Using git, GitHub, and R Studio

Learning and practicing how to use git, GitHub, and R Studio to collaborate with yourself and others. Here are materials and information for a workshop on this topic held on April 14th, 2023 as part of the UW R-Ladies Group.

Workshop Slides are Here

Additional slides about collaborative git workflows (Courtesy of Molly Caldwell!)

Pre-Workshop To-Do

We’re so excited to talk and learn about git, GitHub and R Studio with you on April 14th! In order to streamline the interactive part of the workshop, here are a few tasks you should complete before our meeting. I bet many of you have already completed at least a few of them, so it shouldn’t take long to finish the list!

1. Download R and R Studio

I imagine most folks have already completed this step, but just in case you haven’t, download both programs at these links:

Even if you already use R and R Studio, you should take this as an opportunity to check that you’re running current versions of both programs. It’s generally important to stay up to date with software versions, since software updates are functional! They fix known issues, keep things running smoothly, and introduce useful features. Also, the more out of date your are, the more likely it is that you’ll face compatability issues with R packages and other integrations. It’s also important to note that updating R Studio does not update R, and vice-versa. So if you think that you updated recently, it’s still useful to check that you’ve actually updated both programs.

  • To check the version of R Studio you’re running, use the function RStudio.Version() in your R Studio console. The most current version of R Studio is ‘2023.3.0.286’–I suggest updating it if you’re far behind. Thankfully it’s easy to update from inside R Studio itself. Click the “Help” button in the toolbar, then select “Check for Updates” from the dropdown menu and follow the instructions that appear.

  • To check the version of R that’s downloaded on your computer, use the function R.Version()$version.string in your R console. “Shortstop Beagle 4.2.3” is the current full version, and the “development” version (most current, but still going through some bug fixes) is “Already Tomorrow 4.3.0”. The first number of the version string indicates the “major version” (i.e. the 4 in 4.2.3). You really should be running R version 4, since there were significant changes that took place between major versions 3 and 4. The second number in the version string indicates the “minor version” (i.e. the 2 in 4.2.3). It’s generally recommended that you stay within 1 minor version of the most current full version. So, if you’re running 4.1.etc or earlier, you should really update! There are several ways to do this:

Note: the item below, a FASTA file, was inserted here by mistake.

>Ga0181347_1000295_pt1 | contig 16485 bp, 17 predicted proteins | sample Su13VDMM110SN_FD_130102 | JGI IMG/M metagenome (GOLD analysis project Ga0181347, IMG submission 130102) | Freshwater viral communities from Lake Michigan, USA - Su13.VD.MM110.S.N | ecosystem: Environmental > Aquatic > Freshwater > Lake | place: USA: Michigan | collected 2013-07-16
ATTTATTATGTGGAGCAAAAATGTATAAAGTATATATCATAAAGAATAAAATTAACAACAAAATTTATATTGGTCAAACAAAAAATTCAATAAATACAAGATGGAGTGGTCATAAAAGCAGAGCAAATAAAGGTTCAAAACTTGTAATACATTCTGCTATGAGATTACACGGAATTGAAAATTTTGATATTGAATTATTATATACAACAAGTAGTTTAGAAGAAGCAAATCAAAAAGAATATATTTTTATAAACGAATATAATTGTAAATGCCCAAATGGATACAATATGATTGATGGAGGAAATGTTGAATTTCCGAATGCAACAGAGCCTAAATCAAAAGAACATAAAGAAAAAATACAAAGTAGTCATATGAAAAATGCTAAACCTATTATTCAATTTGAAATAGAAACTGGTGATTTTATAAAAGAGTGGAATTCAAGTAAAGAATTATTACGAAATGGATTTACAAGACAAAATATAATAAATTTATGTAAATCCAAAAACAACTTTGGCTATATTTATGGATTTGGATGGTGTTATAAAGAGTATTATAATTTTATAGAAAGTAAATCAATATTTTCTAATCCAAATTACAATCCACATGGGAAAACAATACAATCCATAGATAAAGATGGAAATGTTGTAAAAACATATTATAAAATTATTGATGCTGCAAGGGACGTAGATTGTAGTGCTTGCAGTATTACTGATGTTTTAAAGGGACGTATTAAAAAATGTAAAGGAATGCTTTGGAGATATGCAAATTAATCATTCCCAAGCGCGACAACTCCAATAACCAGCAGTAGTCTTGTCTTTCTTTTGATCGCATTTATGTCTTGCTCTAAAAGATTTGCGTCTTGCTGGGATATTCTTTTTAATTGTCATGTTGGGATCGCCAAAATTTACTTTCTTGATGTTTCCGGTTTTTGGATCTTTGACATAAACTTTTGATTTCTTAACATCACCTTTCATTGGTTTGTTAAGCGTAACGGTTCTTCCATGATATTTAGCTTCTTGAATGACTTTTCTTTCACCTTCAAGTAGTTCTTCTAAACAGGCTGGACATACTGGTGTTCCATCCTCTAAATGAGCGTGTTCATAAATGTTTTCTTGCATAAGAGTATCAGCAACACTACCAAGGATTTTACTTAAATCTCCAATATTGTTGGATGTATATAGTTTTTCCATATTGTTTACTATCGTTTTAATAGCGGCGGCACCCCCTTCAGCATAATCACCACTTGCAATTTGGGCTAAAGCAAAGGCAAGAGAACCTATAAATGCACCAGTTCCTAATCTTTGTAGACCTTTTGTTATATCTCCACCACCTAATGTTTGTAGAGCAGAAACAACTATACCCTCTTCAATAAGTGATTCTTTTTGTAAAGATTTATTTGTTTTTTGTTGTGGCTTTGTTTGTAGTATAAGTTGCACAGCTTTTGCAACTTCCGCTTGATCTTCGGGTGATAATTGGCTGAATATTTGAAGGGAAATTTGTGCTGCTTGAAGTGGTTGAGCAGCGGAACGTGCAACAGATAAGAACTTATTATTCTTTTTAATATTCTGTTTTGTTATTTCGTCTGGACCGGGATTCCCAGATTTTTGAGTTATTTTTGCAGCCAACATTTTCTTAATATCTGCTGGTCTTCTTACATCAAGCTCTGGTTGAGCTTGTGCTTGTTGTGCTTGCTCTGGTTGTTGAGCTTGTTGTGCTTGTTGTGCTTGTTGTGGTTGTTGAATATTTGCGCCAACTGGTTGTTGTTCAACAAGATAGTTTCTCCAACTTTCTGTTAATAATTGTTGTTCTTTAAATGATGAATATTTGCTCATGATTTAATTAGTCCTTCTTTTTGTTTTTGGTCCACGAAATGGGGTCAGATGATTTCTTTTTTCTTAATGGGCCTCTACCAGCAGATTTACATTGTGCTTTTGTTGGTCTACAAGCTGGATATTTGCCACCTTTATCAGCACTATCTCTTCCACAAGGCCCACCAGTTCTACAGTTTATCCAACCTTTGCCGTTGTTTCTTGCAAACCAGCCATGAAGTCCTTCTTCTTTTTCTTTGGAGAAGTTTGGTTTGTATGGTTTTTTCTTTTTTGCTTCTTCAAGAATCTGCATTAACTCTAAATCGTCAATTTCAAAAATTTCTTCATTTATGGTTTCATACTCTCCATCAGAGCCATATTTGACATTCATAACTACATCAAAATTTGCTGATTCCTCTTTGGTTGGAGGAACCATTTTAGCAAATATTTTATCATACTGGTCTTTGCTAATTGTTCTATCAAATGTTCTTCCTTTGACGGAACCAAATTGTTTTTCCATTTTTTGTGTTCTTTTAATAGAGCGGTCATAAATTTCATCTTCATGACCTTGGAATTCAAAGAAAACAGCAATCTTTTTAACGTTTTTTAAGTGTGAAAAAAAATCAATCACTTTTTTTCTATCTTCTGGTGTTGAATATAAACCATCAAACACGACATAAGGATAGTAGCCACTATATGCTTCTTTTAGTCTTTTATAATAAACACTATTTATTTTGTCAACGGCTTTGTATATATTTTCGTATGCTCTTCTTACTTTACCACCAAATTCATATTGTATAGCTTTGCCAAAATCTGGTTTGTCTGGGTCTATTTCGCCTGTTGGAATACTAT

• You can reinstall R by following the instructions in this link
    • Windows: you can use the updateR() function in the installr R package.
    • Mac: use the updateR() function in the updateR package, which can be downloaded from GitHub with devtools::install_github("AndreaCirilloAC/updateR").

If you update major or minor R versions (rather than “patch versions,” which are indicated by the last number in the version string– going from 3.4.2 to 3.4.3 is a “patch version” update), you’ll need to reinstall the R packages you’d previously installed. The Windows installr package does this automatically, but for other methods you need to do it yourself. It’s really not too much of a headache– you can do it on an ad-hoc basis, installing a package whenever you need to use it, or do it all at once by following directions here

2. Download git

Follow the instructions at this link: Note that this process is different for eaching operating system, so be sure to follow the instructions that correspond to your machine!

3. Make a free GitHub account

There are several different git clients that you can use to host remote versions of your respositories, but we’re going to use GitHub. It’s one of the most popular, and a free account has a majority of the features you’d ever need. If you don’t already have an account, you can make one for free here I’d recommend using a non-UW email so that you can still access your account easily if/when you leave UW, but it’s up to you. If you already have a GitHub account, make sure you know the password and are ready to login when you get to the workshop!